Exercise Freestyle skier Matti Honkanen was unreal when he noticed snow moving under his skis – An avalanche can be found in Finland as well, but the risks themselves can be affected

Avalanche is rare in Finland, but possible. It is possible to increase snow safety by learning skills before going off-piste.

Half hours. That much Matti Honkanen calculated to survive. He lay under the snow and could not move.

The avalanche had just buried Honkanen in Pyhätunturi’s Kuorinkikuru, and he couldn’t do anything himself. It didn’t help but wait to find him.

Honkanen had known what he was about to do as he headed outside the slopes. Honkanen was on the move with his four friends and the men intended to shoot Finland’s first free-down video in the hinterland of Pyhätunturi. Even though it is already 30 years since the events, Honkanen still remembers the details vividly.

The sun was shining and shining, but in the previous days the snow had blown in properly, Matti Honkanen, Pyhäntunturi’s shift manager, now recalls. It had been snowing the day before, on a windy day, and it had snowed in various places. After a windy snowy day, the weather was clear and the frost was a few degrees.

Four days were set aside for filming. On the second day of the calculation, the counters and the filming team were in Kuorikuru. Honkanen lived in the locality and knew the places well. They had been hiking in the area with friends who had been with them all their lives and knew how snow could accumulate on the wall of the gorge.

“The gorge is in the shape of a semicircle and the snow had cobbled up the top of the cliff. We knew the platform was heather, which could cause the snow to crack easily and roll down to the bottom. It’s a great wall that we knew was dangerous. ”

“There is a man behind the danger.”

Matti Honkanen works at Pyhätunturi. He is well acquainted with the fell and its surrounding terrain.

Enthusiasm young men were absent. They had been planning the filming for a long time and wanted to make the best possible landing video, Honkanen recalls.

“I was 25 years old. We had a huge amount of testosterone, we trusted our skills and there was group pressure. There was not enough sense involved yet. ”

It is the human influence, one’s own decisions and choices that often lead to a dangerous situation, Honkanen knows. He has fallen all his life and has seen many other many hazards and avalanches since that avalanche. Decades of downhill experience have brought with it an insight into how snow behaves in different conditions, terrains and situations.

Almost always an avalanche is caused in one way or another by human influence.

“Behind the danger is the person who has made some kind of decision that has led to the situation.”

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As a young calculator, Honkanen assesses the situation differently than he does today – will dictates more sense.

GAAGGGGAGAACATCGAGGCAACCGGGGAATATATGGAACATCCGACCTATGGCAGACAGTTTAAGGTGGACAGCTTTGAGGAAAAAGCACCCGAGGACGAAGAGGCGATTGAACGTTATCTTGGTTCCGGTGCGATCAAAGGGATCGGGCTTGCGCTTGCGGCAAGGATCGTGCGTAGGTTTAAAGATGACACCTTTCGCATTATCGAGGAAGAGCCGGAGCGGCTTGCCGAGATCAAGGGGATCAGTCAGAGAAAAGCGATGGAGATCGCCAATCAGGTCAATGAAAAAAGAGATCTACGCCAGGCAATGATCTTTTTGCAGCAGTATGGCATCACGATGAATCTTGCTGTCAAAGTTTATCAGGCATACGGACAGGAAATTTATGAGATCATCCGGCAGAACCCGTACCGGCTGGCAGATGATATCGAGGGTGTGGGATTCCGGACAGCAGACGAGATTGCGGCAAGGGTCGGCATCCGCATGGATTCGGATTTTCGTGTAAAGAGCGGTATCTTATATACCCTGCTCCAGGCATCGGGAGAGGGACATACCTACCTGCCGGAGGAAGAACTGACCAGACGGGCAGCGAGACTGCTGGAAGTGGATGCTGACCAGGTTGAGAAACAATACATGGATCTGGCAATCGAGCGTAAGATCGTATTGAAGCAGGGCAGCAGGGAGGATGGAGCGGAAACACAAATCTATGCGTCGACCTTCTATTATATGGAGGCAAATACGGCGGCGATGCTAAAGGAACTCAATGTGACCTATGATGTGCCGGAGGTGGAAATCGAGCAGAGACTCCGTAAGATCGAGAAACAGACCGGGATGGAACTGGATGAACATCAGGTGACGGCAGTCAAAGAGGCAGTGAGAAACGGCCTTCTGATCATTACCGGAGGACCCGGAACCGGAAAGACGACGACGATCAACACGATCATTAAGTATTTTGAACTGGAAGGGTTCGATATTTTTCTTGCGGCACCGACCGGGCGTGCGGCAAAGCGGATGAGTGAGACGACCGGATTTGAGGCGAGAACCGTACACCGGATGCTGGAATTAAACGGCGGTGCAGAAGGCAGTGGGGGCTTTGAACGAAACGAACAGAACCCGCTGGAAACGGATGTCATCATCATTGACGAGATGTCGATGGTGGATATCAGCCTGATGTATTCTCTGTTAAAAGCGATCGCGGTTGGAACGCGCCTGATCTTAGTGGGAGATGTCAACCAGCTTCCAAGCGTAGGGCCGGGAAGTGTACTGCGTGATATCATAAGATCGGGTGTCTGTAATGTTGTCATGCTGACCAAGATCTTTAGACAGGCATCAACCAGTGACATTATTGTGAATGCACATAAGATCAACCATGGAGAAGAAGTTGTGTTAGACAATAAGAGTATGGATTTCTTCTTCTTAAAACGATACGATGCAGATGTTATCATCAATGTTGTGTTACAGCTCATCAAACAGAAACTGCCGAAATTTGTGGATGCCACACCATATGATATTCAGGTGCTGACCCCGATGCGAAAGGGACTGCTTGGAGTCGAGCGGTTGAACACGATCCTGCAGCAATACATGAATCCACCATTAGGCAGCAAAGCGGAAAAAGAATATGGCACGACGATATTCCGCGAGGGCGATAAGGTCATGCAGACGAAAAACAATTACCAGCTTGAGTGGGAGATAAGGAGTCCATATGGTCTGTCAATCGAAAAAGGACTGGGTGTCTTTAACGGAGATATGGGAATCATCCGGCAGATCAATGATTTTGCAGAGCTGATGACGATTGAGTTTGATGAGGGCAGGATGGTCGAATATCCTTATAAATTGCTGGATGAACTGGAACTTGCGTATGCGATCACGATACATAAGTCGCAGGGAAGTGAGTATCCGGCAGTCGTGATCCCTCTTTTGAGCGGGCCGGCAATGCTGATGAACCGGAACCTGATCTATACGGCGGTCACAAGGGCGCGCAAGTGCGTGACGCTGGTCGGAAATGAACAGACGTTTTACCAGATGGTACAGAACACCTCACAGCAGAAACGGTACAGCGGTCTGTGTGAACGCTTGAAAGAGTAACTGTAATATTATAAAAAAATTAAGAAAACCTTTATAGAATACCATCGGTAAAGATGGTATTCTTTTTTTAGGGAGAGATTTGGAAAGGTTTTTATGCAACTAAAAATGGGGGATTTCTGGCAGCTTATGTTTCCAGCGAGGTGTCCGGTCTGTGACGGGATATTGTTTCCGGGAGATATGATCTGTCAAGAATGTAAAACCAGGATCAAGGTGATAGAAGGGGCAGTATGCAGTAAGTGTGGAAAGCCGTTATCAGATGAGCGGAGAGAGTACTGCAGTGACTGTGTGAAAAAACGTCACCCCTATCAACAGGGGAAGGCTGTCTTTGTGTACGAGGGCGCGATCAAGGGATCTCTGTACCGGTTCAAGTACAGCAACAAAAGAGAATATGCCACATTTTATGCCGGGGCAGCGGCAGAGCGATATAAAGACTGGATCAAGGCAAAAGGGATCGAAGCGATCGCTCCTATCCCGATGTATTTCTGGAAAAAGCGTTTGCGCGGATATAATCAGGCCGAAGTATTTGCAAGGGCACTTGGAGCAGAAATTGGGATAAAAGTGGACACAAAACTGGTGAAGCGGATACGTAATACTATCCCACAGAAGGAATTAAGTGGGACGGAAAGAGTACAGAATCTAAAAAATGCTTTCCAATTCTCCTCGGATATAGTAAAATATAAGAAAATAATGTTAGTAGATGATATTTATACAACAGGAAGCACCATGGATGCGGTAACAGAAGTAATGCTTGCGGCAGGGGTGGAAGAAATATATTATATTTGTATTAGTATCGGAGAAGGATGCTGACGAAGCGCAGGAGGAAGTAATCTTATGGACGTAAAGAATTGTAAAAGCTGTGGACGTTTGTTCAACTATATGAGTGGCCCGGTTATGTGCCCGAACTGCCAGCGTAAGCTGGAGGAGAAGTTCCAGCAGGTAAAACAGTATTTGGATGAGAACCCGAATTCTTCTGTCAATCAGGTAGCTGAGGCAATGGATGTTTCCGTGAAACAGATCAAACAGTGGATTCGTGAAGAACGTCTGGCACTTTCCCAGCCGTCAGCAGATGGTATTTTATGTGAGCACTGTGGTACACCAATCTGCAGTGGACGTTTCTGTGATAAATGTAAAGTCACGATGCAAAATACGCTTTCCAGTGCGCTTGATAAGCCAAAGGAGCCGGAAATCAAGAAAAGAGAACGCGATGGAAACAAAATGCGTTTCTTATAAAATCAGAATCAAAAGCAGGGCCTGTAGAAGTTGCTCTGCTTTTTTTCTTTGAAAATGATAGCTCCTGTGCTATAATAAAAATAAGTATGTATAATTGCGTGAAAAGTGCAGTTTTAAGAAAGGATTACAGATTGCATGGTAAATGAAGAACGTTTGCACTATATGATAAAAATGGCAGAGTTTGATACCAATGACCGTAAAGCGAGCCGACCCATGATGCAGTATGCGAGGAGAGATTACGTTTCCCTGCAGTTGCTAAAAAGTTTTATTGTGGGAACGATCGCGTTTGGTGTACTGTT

“We had decided to count just that particular day, and that was our time window.”

Two the graph had settled on the opposite wall to photograph as the counters planned the descent. The more skiers would lower the wall at a time, the greater the risk of landslides. So not everyone should count at once, even if it is the most spectacular option.

“In the end, we decided to count two at a time. Another lottery hit me. ”

Honkanen was the first to fall. When the descent was a few tens of meters behind, Honkanen felt unreal: the platform was moving down. There was a warning cry from above: “The avalanche was triggered!”

A friend fell behind Honkanen and was able to turn his tongue to safety. Honkanen tried to run down the avalanche, but the walls of the gorge blocked access to safety.

Snow caught Honkanen’s skis. At first, the snow remained a uniform slab, but soon it disintegrated and became loose. At the same time, the snow sucked the man with him. The skis pulled down from Honka and he tried to get rid of them to no avail.

“At the same time, I tried to do swimming to stay afloat.”

“I knew I would have about half an hour under the snow.”

Honkasen according to everything it happened in a few seconds. Then the snow mass stopped, the pounding stopped and it became completely quiet. Honkanen lay still in the snow, trying to understand what had happened.

“The mouth was full of snow, and for the first few seconds I thought there was going to be a departure. The spirit did not pass. ”

Honkanen tried to calm himself. He melted the snow in his mouth and spoke to himself reassuringly.

“I knew that panic consumes more oxygen. Then you may also vomit and choke on your own broths. ”

The snow could not move at all. Fortunately, the snow was light powder snow and did not weigh as much as, for example, the wetter snow.

“I was like plaster. The mechanism of snow is like this: when it moves, it is elastic, but then it cementes into hard rock. I got my fingers and toes slightly moved inside the boots. ”